Digital Normalisation and School Transformation


Search for Apt Folk to Interview

I’ve embarked on the writing a major work on the impact of the normalised use of the digital, in and out of the school, on the nature of schooling in the developed world.

The work will focus on the fundamental transformation of schooling that has occurred in those pathfinding schools which have gone digital in the last decade and moved away from the traditional paper based operational mode, the impact of the normalised use of the digital in those schools today and from that analysis identify the likely major trends and issues all schools will have to address.

The study will make use of the research undertaken in writing seven previous works in this general area, but conscious very little has as yet been written on the impact of digital normalisation, particularly on schools I’ve embarked on interviewing a cross section of some 50 -60 folk in the UK, US, Canada, HK, NZ and Australia who have played a leading role in those schools or who have observed the impact of digital normalisation on schooling, particularly over the last decade.

I particularly want to talk with the leaders of that as yet rare group of schools that have normalised, or near normalised the whole school, indeed whole school community, use of the digital.

I’m talking about schools not simply with the digital technology in every teaching room but where the digital is being used naturally in the everyday teaching by all the teachers.

I’m not looking for anything written.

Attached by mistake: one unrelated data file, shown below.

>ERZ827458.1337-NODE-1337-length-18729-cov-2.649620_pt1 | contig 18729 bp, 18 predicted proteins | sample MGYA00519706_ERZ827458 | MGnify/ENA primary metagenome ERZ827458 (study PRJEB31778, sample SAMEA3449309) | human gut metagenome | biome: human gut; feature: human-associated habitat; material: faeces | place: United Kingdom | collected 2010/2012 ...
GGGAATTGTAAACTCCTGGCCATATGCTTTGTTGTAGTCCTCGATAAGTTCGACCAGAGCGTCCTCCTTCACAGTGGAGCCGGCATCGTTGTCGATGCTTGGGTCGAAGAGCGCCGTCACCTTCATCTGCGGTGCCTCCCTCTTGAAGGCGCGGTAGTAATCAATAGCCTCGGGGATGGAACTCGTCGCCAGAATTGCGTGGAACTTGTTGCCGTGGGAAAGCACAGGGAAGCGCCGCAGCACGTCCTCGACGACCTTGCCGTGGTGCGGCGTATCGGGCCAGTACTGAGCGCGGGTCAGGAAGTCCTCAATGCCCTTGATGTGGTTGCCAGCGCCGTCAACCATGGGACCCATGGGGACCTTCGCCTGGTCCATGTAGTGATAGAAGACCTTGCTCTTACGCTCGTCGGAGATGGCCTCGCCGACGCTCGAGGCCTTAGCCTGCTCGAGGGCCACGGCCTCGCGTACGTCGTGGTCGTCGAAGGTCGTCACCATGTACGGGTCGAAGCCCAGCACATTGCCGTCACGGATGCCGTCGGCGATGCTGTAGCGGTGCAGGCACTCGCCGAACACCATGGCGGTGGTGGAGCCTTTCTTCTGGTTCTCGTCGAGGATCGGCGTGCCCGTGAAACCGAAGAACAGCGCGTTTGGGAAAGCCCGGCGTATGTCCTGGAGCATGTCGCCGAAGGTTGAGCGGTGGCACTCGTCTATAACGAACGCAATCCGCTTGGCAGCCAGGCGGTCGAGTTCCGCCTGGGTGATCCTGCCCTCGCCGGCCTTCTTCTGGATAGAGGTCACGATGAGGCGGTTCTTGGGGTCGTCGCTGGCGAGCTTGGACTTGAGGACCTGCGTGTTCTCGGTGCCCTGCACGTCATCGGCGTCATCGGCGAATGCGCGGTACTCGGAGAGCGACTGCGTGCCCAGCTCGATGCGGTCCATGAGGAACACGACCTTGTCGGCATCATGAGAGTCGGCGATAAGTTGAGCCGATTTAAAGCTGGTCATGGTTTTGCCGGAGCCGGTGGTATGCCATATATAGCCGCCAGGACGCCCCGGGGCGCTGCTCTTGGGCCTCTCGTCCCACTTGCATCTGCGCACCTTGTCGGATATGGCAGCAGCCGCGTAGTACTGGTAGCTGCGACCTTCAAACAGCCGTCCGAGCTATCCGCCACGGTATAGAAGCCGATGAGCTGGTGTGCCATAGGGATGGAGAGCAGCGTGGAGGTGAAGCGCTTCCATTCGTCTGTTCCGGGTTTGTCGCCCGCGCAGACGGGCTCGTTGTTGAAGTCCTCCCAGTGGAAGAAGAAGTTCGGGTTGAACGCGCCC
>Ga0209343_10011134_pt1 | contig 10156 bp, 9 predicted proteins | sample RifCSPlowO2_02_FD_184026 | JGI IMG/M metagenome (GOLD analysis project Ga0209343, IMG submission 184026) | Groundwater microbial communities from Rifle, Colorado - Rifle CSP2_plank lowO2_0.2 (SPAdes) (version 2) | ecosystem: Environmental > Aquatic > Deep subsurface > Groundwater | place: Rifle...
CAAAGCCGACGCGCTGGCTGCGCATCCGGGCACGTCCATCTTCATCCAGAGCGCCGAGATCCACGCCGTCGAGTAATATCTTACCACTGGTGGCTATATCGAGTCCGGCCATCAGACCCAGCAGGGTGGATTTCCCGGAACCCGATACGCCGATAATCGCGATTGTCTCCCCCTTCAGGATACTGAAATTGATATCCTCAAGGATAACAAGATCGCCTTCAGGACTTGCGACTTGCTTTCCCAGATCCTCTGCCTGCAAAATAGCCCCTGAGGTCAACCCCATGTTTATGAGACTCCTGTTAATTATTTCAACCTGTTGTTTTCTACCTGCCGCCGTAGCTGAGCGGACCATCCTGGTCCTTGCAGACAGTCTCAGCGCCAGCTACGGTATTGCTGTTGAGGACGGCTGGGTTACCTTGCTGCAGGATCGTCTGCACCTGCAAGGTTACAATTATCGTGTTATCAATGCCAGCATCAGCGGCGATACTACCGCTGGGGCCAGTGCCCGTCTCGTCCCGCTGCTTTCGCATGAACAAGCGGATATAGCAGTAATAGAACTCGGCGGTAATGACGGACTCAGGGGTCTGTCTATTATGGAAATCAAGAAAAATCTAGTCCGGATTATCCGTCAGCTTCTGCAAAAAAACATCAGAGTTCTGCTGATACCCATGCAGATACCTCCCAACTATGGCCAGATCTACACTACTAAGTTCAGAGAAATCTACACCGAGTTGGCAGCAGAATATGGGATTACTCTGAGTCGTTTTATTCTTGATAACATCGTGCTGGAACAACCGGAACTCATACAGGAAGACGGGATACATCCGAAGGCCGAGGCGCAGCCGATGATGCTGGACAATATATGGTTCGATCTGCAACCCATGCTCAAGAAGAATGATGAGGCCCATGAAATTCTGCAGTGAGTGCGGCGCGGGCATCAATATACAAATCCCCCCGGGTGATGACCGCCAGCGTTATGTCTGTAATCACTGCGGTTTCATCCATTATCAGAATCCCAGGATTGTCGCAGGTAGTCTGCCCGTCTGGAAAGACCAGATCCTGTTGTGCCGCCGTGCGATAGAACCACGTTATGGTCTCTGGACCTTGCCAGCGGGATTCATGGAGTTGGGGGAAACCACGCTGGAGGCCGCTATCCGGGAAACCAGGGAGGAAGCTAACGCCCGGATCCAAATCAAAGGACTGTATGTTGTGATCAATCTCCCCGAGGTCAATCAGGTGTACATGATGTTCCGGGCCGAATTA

I’d simply like the chance to garner the observations in a Skype interview.

To guide the thinking I’ll provide an overview of the areas I’d like to cover, as the desire is to address all facets of the school’s operations, thinking and relationships, not simply the teaching and learning.

If yours is a school that has either normalised the use of the digital or you know well the work and thinking of such schools and are happy to give of your time and thoughts I’d like to hear from you and then arrange a time in the coming months when we can talk.

Email me at –

Mal Lee

About Mal Lee

Mal Lee is an educational consultant and author specializing in the evolution of teaching and schooling from the traditional paper based mode to one that is digital, and in turn networked, and the impact of the technology on that evolution. Mal’s is a macro focus examining all the elements associated with the development, leadership and operation of schools operating within a digital, and increasingly as networked school communities. Most importantly his is a positive approach that envisions how educators and school communities might best use the ever-evolving, ever more pervasive technology in the home, on the move and in the classroom to provide an ever better schooling for the full range of students. Mal is a former director of schools, secondary college principal, technology company director and a member of the Mayer Committee that identified the Key Competencies for Australia’s schools. A Fellow of the Australian Council for Educational Administration (FACEA) Mal has been closely associated with the use of digital technology in schooling, particularly by the school leadership for the last two decades. A historian by training Mal has written extensively, particularly in the Practising Administrator, the Australian Educational Leaders and Access, Educational Technology Guide on the astute use of technology in the development of schoolings. Mal has released four publications with ACER Press. In 2008 Mal and Professor Michael Gaffney edited and had published Leading a Digital School. In 2009 he co-authored with Dr Arthur Winzenried The Use of Instructional Technology in Schools – Lessons to be Learned, and with Chris Betcher, The Interactive Whiteboard Revolution – Teaching with IWBs. In 2010 Mal joined with Associate Professor Glenn Finger (Griffith University) in the writing of his most significant work yet for ACER Press on Developing Networked School Communities: a guide to realizing the vision – on the next phase of schooling. Copies of the books can be obtained from the ACER Press website at -
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